JA: Of course. Being a woman has affected the way I’ve been marketed and sold and reviewed and by whom I’ve been reviewed, both in terms of publications and the gender of the reviewers. It continues to this day—I just had a long conference call with my agent and my editor about whether or not my cover could be considered even the slightest bit chick lit. Not that there is anything wrong with writing chick lit—it’s just not what I write, and to mislead an audience is bad for everyone. (We agreed the cover was fine in the end.) I feel certain there is no male author in a comparable stage of his career worrying about such matters. I’ve had to work very hard to be taken seriously. (Marisha—It seems like you had a different experience for your first book? You got really serious literary reviews out the gate, no?)
Marisha Pessl: I did. But there was a backlash. And a backlash to the backlash, all of which felt like a bus hitting me at the time. In hindsight it seemed to be spawned by a mixture of misogyny, envy, snark-culture, and my own inability to stop smiling in photographs. There is something incendiary about a woman writing a story and putting it out there for others to read. I still haven’t quite figured out why that is. Is it the shock of a female having the initiative to step out of the crowd to do this little age-old thing? On the whole though—and perhaps this is naïve of me—I believe the work will speak for itself. Individual pettiness, a bad review, trolls, reviewer bias, literary takedowns etc.—it is all a bit of refuse washing up on the beach in the ocean that will ultimately be one’s career. The work is the work is the work. Words on a page—that’s all we can control. And it’s such a gift, this job, being a storyteller, that everything else is really just ambient sound. Now, back to Jami.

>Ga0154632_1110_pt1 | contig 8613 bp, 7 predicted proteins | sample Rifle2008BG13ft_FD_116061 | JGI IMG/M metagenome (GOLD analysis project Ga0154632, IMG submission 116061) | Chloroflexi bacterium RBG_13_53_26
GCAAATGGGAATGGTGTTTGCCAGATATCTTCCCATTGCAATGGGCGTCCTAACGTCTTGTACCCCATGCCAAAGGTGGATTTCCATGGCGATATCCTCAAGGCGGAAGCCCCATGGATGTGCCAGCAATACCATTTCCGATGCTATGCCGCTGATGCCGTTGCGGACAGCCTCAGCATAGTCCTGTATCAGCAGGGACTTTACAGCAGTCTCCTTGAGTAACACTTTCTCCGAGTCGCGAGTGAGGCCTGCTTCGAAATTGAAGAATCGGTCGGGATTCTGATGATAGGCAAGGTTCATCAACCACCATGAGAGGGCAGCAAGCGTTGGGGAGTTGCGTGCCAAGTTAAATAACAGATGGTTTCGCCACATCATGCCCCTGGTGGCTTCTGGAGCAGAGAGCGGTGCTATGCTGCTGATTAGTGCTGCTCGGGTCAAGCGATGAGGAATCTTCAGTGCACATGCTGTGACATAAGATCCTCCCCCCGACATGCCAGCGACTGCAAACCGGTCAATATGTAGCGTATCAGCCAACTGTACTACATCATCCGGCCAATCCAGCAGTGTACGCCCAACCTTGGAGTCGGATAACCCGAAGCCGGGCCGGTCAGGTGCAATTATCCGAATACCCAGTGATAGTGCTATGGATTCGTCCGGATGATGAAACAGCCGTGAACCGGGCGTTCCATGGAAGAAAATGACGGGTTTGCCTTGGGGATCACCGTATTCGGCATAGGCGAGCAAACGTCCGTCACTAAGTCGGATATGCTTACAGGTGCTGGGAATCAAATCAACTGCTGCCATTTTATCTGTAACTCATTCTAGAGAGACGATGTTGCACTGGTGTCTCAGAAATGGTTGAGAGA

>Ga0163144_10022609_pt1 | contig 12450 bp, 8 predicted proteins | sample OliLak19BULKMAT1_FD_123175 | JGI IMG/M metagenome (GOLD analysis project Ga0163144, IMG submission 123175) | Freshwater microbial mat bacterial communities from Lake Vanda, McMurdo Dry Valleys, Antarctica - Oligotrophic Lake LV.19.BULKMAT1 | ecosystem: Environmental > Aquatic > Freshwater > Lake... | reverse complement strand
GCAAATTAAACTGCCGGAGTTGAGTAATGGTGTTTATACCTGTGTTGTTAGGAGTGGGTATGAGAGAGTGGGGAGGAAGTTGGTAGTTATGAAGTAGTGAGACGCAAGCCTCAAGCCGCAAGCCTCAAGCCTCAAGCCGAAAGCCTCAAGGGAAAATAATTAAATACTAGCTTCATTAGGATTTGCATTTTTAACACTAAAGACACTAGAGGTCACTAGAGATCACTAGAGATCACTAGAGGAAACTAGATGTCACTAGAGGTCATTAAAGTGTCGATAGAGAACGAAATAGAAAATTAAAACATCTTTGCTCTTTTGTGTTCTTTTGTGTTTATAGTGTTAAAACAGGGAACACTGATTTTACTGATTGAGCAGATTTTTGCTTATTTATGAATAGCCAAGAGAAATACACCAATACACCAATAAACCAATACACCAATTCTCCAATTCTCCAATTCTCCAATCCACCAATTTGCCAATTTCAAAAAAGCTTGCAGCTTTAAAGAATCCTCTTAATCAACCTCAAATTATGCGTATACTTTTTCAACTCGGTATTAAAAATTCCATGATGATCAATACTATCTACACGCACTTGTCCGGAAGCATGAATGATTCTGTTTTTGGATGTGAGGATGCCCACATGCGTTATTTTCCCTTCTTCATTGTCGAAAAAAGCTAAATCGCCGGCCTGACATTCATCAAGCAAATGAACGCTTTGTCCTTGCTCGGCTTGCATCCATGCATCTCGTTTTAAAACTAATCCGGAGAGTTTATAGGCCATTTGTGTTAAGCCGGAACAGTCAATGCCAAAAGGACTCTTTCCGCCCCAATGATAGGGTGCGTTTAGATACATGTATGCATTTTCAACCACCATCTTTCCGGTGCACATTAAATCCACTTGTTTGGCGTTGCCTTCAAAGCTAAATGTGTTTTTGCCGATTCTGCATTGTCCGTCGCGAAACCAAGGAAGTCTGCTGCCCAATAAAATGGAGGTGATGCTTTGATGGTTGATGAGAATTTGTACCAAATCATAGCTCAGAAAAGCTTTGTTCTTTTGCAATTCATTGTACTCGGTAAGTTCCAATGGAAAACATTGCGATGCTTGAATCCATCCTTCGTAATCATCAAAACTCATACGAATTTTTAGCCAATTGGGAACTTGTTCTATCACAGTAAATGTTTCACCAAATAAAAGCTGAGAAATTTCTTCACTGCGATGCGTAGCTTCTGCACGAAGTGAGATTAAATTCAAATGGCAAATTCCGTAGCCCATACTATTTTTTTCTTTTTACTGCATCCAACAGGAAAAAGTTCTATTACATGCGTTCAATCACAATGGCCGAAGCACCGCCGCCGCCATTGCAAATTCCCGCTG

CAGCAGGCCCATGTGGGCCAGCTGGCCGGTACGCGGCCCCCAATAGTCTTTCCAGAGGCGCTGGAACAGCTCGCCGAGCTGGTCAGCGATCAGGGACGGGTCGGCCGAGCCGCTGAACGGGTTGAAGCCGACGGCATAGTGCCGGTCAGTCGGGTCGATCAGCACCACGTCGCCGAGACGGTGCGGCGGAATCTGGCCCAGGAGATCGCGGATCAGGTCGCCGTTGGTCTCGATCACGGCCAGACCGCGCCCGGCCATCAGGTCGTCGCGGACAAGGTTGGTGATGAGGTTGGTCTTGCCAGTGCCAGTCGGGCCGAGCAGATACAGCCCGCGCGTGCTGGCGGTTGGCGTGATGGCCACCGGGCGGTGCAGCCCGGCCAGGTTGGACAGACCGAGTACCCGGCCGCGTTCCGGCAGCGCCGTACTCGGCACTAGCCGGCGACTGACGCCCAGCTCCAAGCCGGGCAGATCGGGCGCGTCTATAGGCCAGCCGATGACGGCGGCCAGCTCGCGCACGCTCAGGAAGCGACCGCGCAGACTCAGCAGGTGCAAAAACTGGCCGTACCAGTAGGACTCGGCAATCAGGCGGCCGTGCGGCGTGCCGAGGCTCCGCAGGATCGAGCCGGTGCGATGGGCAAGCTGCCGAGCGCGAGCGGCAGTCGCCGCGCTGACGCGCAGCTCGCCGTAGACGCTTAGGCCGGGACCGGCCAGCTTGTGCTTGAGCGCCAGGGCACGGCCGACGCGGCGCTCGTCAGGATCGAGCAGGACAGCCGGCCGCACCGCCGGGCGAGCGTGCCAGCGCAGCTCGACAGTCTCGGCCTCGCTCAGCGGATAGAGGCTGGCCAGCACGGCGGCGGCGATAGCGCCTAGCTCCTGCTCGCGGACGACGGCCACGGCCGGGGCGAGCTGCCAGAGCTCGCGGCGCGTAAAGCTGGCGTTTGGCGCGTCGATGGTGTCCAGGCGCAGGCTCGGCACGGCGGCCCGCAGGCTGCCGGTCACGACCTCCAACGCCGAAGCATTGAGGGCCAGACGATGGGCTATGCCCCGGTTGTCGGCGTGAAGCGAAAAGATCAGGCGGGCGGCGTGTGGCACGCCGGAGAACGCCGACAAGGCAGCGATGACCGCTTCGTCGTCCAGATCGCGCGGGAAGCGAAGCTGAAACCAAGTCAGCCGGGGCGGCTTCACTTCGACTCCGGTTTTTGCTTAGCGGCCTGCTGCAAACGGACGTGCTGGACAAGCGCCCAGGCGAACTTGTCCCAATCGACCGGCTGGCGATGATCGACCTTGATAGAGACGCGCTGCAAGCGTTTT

JA: But my sense is that many female literary authors—at least early in their career—are concerned about how they are being perceived because of their gender. And I could probably write a whole separate essay on how it took being blurbed by a prominent male author for people to start taking me seriously.
MP: That’s funny, now that I think about it, because that same male author blurbed my first book. (I wonder if he’s secretly some lit-world Vishnu.)
How comfortable are you with the word ambition and would you describe yourself or your books as ambitious?